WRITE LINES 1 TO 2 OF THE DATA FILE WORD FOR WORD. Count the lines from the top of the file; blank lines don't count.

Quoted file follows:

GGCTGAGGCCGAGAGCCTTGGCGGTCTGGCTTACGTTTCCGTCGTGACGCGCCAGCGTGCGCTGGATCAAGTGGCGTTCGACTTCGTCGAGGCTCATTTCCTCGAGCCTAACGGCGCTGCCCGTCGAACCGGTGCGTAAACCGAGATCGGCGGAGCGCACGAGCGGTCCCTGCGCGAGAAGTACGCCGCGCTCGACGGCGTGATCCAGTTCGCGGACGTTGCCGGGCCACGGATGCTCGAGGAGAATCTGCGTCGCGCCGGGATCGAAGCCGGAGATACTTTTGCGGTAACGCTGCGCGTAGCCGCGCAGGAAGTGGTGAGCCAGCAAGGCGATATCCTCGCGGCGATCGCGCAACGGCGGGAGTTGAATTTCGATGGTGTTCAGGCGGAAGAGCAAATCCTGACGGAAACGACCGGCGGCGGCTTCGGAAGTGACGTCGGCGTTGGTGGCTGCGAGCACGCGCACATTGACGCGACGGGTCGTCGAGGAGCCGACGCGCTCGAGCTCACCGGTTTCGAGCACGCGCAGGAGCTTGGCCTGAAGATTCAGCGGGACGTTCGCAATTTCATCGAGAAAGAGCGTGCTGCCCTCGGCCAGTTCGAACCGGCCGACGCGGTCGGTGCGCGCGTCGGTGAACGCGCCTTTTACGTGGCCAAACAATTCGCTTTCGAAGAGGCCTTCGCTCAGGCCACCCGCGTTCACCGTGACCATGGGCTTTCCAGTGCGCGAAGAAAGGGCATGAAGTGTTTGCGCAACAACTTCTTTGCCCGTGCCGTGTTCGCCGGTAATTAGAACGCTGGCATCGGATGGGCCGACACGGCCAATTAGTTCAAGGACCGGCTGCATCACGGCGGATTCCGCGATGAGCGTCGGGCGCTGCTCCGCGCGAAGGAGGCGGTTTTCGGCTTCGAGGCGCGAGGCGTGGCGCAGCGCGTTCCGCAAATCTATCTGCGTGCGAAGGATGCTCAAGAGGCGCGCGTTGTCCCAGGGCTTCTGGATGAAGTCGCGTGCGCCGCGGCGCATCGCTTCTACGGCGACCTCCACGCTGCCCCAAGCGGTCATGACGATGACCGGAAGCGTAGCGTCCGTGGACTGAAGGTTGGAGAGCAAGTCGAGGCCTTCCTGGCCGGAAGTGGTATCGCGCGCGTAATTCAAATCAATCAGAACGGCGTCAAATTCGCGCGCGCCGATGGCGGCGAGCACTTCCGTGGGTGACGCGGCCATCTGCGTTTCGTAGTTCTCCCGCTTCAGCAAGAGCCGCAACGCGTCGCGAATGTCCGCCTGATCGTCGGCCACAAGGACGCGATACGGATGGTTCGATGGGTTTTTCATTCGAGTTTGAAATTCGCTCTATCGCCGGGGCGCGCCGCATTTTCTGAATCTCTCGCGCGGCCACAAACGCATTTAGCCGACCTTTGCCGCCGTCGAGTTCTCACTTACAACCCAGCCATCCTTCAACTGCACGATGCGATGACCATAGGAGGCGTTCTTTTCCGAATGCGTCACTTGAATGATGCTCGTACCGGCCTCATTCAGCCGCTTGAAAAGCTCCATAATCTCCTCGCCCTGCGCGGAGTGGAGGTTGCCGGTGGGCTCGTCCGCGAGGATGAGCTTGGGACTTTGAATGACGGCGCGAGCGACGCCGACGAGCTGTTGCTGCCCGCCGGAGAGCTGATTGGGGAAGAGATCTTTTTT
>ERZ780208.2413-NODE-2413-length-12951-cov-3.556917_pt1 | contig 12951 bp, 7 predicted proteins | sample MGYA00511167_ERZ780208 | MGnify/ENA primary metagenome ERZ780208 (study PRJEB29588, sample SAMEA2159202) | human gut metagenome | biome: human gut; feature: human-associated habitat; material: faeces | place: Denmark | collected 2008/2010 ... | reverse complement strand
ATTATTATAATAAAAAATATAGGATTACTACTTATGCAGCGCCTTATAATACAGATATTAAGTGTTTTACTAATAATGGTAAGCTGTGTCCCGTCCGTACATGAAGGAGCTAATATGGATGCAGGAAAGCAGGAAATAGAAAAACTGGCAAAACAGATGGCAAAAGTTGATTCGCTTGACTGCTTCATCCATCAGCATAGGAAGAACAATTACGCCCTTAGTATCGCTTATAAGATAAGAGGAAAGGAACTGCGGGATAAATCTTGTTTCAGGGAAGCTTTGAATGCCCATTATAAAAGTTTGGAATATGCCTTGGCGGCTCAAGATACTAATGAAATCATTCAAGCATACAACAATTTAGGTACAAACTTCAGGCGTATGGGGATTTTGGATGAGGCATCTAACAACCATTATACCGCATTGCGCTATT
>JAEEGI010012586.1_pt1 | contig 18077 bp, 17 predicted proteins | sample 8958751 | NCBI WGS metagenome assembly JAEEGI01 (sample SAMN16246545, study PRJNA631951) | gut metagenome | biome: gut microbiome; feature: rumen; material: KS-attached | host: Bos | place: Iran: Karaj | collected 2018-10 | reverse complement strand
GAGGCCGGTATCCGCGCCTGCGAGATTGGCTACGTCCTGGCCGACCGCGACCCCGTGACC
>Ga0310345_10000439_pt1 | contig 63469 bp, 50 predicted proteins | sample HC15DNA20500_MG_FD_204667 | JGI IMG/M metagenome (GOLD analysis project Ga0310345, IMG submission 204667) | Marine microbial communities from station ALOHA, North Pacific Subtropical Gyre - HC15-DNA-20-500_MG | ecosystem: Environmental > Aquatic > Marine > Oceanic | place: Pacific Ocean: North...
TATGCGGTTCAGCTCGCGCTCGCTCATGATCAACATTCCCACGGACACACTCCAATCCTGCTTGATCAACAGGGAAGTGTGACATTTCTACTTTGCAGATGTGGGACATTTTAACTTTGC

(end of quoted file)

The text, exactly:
GGCTGAGGCCGAGAGCCTTGGCGGTCTGGCTTACGTTTCCGTCGTGACGCGCCAGCGTGCGCTGGATCAAGTGGCGTTCGACTTCGTCGAGGCTCATTTCCTCGAGCCTAACGGCGCTGCCCGTCGAACCGGTGCGTAAACCGAGATCGGCGGAGCGCACGAGCGGTCCCTGCGCGAGAAGTACGCCGCGCTCGACGGCGTGATCCAGTTCGCGGACGTTGCCGGGCCACGGATGCTCGAGGAGAATCTGCGTCGCGCCGGGATCGAAGCCGGAGATACTTTTGCGGTAACGCTGCGCGTAGCCGCGCAGGAAGTGGTGAGCCAGCAAGGCGATATCCTCGCGGCGATCGCGCAACGGCGGGAGTTGAATTTCGATGGTGTTCAGGCGGAAGAGCAAATCCTGACGGAAACGACCGGCGGCGGCTTCGGAAGTGACGTCGGCGTTGGTGGCTGCGAGCACGCGCACATTGACGCGACGGGTCGTCGAGGAGCCGACGCGCTCGAGCTCACCGGTTTCGAGCACGCGCAGGAGCTTGGCCTGAAGATTCAGCGGGACGTTCGCAATTTCATCGAGAAAGAGCGTGCTGCCCTCGGCCAGTTCGAACCGGCCGACGCGGTCGGTGCGCGCGTCGGTGAACGCGCCTTTTACGTGGCCAAACAATTCGCTTTCGAAGAGGCCTTCGCTCAGGCCACCCGCGTTCACCGTGACCATGGGCTTTCCAGTGCGCGAAGAAAGGGCATGAAGTGTTTGCGCAACAACTTCTTTGCCCGTGCCGTGTTCGCCGGTAATTAGAACGCTGGCATCGGATGGGCCGACACGGCCAATTAGTTCAAGGACCGGCTGCATCACGGCGGATTCCGCGATGAGCGTCGGGCGCTGCTCCGCGCGAAGGAGGCGGTTTTCGGCTTCGAGGCGCGAGGCGTGGCGCAGCGCGTTCCGCAAATCTATCTGCGTGCGAAGGATGCTCAAGAGGCGCGCGTTGTCCCAGGGCTTCTGGATGAAGTCGCGTGCGCCGCGGCGCATCGCTTCTACGGCGACCTCCACGCTGCCCCAAGCGGTCATGACGATGACCGGAAGCGTAGCGTCCGTGGACTGAAGGTTGGAGAGCAAGTCGAGGCCTTCCTGGCCGGAAGTGGTATCGCGCGCGTAATTCAAATCAATCAGAACGGCGTCAAATTCGCGCGCGCCGATGGCGGCGAGCACTTCCGTGGGTGACGCGGCCATCTGCGTTTCGTAGTTCTCCCGCTTCAGCAAGAGCCGCAACGCGTCGCGAATGTCCGCCTGATCGTCGGCCACAAGGACGCGATACGGATGGTTCGATGGGTTTTTCATTCGAGTTTGAAATTCGCTCTATCGCCGGGGCGCGCCGCATTTTCTGAATCTCTCGCGCGGCCACAAACGCATTTAGCCGACCTTTGCCGCCGTCGAGTTCTCACTTACAACCCAGCCATCCTTCAACTGCACGATGCGATGACCATAGGAGGCGTTCTTTTCCGAATGCGTCACTTGAATGATGCTCGTACCGGCCTCATTCAGCCGCTTGAAAAGCTCCATAATCTCCTCGCCCTGCGCGGAGTGGAGGTTGCCGGTGGGCTCGTCCGCGAGGATGAGCTTGGGACTTTGAATGACGGCGCGAGCGACGCCGACGAGCTGTTGCTGCCCGCCGGAGAGCTGATTGGGGAAGAGATCTTTTTT
>ERZ780208.2413-NODE-2413-length-12951-cov-3.556917_pt1 | contig 12951 bp, 7 predicted proteins | sample MGYA00511167_ERZ780208 | MGnify/ENA primary metagenome ERZ780208 (study PRJEB29588, sample SAMEA2159202) | human gut metagenome | biome: human gut; feature: human-associated habitat; material: faeces | place: Denmark | collected 2008/2010 ... | reverse complement strand